Sensor Detects Bad Breath

  • Author: ChemistryViews
  • Published: 31 July 2021
  • Copyright: Wiley-VCH GmbH
  • Source / Publisher: ACS Nano/ACS Publications
  • Associated Societies: American Chemical Society (ACS), USA
thumbnail image: Sensor Detects Bad Breath

Bad breath (or halitosis) can be awkward, but it could also be a warning sign for dental health issues. Usually, people do not smell their own breath, and asking someone else can be embarrassing. The level of halitosis can generally be determined by measuring the H2S concentration in a patient's exhaled breath. Some devices can measure small amounts of hydrogen sulfide, but they require exhaled air to be collected and tested in a lab, which is not feasible for consumers. Thus, other selective detection methods for hydrogen sulfide are needed.


Kak Namkoong, Samsung Advanced Institute of Technology, Samsung Electronics Co., Ltd., Suwon-si, Republic of Korea, Il-Doo Kim, Korea Advanced Institute of Science and Technology (KAIST), Daejeon, Republic of Korea, and colleagues have constructed a portable device for the direct, reliable, and rapid detection of H2S in human breath without the need for collection or filtering equipment. Some metal oxides can react with sulfur-containing gases, resulting in a change in their electrical conductivity. Pairing these metal oxides with other metal-based catalysts can improve both sensitivity and selectivity. The team co-functionalized WO3 nanofibers with different amounts of an alkaline metal (Na) and a noble metal (Pt) as catalysts by adding sodium chloride (NaCl) and Pt nanoparticles (NPs) during the nanofiber production, followed by an electrospinning process.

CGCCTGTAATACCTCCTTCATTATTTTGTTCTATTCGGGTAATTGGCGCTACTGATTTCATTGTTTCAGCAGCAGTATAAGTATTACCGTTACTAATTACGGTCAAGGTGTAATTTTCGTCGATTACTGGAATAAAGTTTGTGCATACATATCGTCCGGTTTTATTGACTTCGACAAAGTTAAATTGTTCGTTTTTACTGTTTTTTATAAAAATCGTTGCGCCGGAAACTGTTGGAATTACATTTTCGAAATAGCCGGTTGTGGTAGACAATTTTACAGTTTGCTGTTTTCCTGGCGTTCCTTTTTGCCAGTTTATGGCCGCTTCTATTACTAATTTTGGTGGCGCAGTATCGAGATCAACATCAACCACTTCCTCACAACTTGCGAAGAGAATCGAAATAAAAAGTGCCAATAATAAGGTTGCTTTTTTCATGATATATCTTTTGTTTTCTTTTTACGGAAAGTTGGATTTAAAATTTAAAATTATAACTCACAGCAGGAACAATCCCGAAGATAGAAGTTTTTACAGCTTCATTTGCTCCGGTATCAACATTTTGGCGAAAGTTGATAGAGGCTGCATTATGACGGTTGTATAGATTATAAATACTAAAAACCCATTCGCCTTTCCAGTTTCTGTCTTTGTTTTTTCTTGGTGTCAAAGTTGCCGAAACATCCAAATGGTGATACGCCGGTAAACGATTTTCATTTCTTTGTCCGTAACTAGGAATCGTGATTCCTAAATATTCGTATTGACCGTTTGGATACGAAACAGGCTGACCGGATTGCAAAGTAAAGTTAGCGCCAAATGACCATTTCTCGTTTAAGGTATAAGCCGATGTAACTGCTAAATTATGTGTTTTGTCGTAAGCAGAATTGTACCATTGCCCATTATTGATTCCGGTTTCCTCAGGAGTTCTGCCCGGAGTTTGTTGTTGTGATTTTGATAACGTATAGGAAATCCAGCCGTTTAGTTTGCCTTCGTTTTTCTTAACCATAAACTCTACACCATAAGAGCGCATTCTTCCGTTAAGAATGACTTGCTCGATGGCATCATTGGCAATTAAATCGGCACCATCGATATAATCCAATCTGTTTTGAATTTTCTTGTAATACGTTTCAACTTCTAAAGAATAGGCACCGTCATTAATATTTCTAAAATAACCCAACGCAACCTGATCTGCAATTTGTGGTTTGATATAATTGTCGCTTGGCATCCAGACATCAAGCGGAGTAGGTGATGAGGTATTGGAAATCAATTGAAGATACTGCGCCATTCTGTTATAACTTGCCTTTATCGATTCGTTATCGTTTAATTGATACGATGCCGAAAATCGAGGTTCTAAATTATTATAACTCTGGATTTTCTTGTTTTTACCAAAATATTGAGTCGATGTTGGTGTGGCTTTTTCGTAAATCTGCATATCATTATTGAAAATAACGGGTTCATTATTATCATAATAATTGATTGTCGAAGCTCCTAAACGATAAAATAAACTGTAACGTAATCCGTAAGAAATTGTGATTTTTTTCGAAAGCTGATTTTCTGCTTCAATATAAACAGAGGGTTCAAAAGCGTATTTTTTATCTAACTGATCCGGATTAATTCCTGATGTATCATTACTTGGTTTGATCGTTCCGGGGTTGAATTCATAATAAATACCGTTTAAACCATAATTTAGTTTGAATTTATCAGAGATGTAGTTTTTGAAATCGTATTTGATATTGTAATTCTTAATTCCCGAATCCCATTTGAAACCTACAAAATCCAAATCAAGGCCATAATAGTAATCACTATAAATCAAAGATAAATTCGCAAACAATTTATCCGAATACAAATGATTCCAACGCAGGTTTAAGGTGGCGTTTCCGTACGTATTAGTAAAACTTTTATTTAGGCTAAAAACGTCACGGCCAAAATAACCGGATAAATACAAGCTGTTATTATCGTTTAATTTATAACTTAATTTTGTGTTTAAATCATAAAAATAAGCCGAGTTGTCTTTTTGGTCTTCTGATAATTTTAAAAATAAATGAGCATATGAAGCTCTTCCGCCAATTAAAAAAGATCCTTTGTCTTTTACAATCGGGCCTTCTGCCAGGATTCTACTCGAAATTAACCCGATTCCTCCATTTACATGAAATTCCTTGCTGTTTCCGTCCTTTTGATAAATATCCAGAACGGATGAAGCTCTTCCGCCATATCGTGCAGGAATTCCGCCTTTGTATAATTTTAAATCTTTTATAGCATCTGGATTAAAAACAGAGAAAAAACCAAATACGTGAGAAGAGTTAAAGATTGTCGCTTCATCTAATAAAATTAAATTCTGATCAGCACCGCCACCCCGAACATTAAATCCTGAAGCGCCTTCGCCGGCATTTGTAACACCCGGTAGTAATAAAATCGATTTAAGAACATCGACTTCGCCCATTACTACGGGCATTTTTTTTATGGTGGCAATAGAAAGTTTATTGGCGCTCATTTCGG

The team drop-coated gold electrodes with the resulting nanofibers to obtain a gas sensor. A composite made using equal parts of Na and Pt had the largest reactivity to hydrogen sulfide, which led to a quick and large decrease in electrical resistance that can be measured. Although the nanofiber also reacted with other sulfur-containing gases, it was most sensitive to hydrogen sulfide, creating a response 9.5 and 2.7 times greater than for, e.g., dimethyl sulfide or methyl mercaptan, respectively.


The team combined the gas sensor with commercial humidity, temperature, and pressure sensors into a small prototype device. The device correctly identified H2S-based bad breath with an accuracy of 86 % when people exhaled directly onto it, using gas chromatography as a reference. According to the team, the sensor could be incorporated into very small devices for the quick and easy self-diagnosis of bad breath.


 

 

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